Amazing Technology Invented By MIT - Tangible Media

Discussion in 'Science and Nature' started by g0pher, Oct 8, 2014.


  2. thats amazing.  This tech is going to be the start of some amazing innovations.  You could do so much from an external source, this could lead to design work or even surgery from the other side of the world.  
  3. Next step is implementing sensory feedback on the user side.
    It will be interesting when two people separated by thousands of miles can feel each others' touch via this technology.
  4. Lets see him try to jack off with that technology!
  5. soon

  6. Good times to be alive no?
  7. I'm deaf and can't hear if they're talking about what it is . Does anyone mind breaking down what's going on ? I love MIT and everything that comes out of there . I wish I was smart enough to attend.

    I clean table ... I clean mouth ... You breathe deep
  8. the video.didn't have subtitles option/

  9. No I don't think so. Usually on the YouTube website they'll offer subtitles but I can tell from lip reading that its less than accurate .

    Still cool to watch . I wonder how that can be applied to real life .

    I clean table ... I clean mouth ... You breathe deep
  10. It's cool, but I can't see it being used too much other than collecting dust in those 'Spencer' type novelty gift shops where they sell glow in the dark posters and shit.
  11. that's amazing!
  12. #13 g0pher, Dec 13, 2014
    Last edited by a moderator: Dec 13, 2014
    Here's another cool one
    Hyper haptics: Invisible, touchable 3D shapes created with blasts of ultrasound
    Computer scientists from the University of Bristol have devised a machine that generates floating 3D shapes that you can feel, but can't see. The possibilities that such a technology would enable for virtual and augmented reality scarcely need to be mentioned here. We took a look at some of the specs on this device to see just what it might be capable of.
    \nWe previously discussed ultrasonic haptic interfaces that can create the illusion of touching different surface textures by sending different frequencies of vibration through your fingers. These devices, at least in theory, can provide a nice virtual touchscreen for typing in a completely contact-free way. Creating actual shapes that you can feel is a whole new ballgame.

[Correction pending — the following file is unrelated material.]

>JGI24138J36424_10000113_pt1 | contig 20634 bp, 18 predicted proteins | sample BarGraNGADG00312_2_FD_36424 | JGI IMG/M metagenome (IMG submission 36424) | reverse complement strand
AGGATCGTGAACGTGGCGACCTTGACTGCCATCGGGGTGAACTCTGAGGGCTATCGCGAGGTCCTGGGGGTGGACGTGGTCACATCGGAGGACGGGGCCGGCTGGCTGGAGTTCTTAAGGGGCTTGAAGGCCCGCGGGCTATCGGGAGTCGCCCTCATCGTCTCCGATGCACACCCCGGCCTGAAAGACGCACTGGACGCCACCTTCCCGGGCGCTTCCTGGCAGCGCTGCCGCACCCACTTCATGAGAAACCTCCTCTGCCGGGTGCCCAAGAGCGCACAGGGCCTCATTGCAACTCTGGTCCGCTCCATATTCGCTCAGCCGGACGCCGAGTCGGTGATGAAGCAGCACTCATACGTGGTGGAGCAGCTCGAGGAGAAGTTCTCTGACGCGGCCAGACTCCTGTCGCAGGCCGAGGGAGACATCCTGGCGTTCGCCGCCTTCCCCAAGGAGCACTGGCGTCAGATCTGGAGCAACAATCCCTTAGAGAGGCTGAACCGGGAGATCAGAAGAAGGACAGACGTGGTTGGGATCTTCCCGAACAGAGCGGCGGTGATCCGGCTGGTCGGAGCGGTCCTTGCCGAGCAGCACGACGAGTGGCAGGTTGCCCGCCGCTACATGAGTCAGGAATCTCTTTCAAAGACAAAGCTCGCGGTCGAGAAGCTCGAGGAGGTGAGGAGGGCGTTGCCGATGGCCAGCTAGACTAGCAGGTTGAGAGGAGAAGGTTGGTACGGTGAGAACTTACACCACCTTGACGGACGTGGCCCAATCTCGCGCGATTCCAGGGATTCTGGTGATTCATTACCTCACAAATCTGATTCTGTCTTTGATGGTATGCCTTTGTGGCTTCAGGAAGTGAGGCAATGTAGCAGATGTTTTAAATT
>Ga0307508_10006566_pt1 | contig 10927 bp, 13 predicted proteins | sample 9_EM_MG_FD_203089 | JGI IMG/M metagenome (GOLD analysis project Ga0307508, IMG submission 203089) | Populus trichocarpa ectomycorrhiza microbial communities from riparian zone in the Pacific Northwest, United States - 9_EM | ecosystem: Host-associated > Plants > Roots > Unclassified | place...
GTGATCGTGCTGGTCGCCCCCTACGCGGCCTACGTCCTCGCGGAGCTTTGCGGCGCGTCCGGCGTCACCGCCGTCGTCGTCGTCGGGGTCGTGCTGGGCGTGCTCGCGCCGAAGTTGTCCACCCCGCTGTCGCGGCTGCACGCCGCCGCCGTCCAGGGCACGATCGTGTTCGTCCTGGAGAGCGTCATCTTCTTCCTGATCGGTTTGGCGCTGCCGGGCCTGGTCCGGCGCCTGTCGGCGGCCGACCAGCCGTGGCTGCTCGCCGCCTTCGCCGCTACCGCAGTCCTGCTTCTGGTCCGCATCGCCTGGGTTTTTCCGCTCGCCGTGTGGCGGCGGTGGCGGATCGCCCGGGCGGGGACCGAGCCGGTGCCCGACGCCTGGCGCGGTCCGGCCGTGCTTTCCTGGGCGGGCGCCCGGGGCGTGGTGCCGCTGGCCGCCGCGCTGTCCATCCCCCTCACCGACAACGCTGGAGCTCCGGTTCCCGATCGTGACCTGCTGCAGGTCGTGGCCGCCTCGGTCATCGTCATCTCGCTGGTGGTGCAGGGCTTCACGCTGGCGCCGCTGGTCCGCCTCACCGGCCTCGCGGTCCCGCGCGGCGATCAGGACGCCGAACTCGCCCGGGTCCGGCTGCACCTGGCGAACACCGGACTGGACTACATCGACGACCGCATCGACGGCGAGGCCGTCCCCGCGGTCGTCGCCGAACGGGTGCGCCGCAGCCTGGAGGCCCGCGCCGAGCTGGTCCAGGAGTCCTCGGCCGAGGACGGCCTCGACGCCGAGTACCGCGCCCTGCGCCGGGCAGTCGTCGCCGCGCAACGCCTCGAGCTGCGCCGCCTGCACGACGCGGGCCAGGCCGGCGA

\nWhile previous researchers have tried to accomplish this using various kinds of air jets and mini-vortices, ultrasound has emerged as as the new method of choice to create illusory haptic objects.
    \nThe new device creates multiple points in the air - an “acoustic radiation force” as the authors call it - where sound waves come together constructively with enough energy to induce a shear wave in your skin. This wave activates specific kinds of receptors in your skin that are tuned to adapt to stimuli in predictable ways. Some receptors turn off quickly, while others continue to send neural spikes to the brain as long as the stimulus is present. The multiple sound waves are generated by a two-dimensional phase array with 320 separate transducers.
    \nTo track the intersection of the hand and the virtual objects the researchers use a Leap Motion controller that has a range 100cm and a field of view of 140 degrees. The ultrasonic transducers are fairly powerful - they can generate a sound pressure of up to 20 Pascals at a distance of 30cm with a 60-degree angle of directional spread. To control them the researchers used XMOS L1-128 processors running at 400MHz - fast enough to output drive signals with a refresh rate of 2MHz. This kind of speed lets the device generate shapes on the fly. With real-time generation like this, new shapes do not have to be preprocessed ahead of time.
    \nEven more exciting than that is the ability to create dynamic objects that move or change entirely. Those who got to test the device reported easy identification of basic shapes and patterns like spheres, cubes, cones, and pyramids. The researchers envision their device will make possible a whole new generation of “eyes-off” controls for everything from the cockpit to the operating room. The ability to maintain visual focus on the task at hand, while being able to simply feel your way around a control space would be invaluable.

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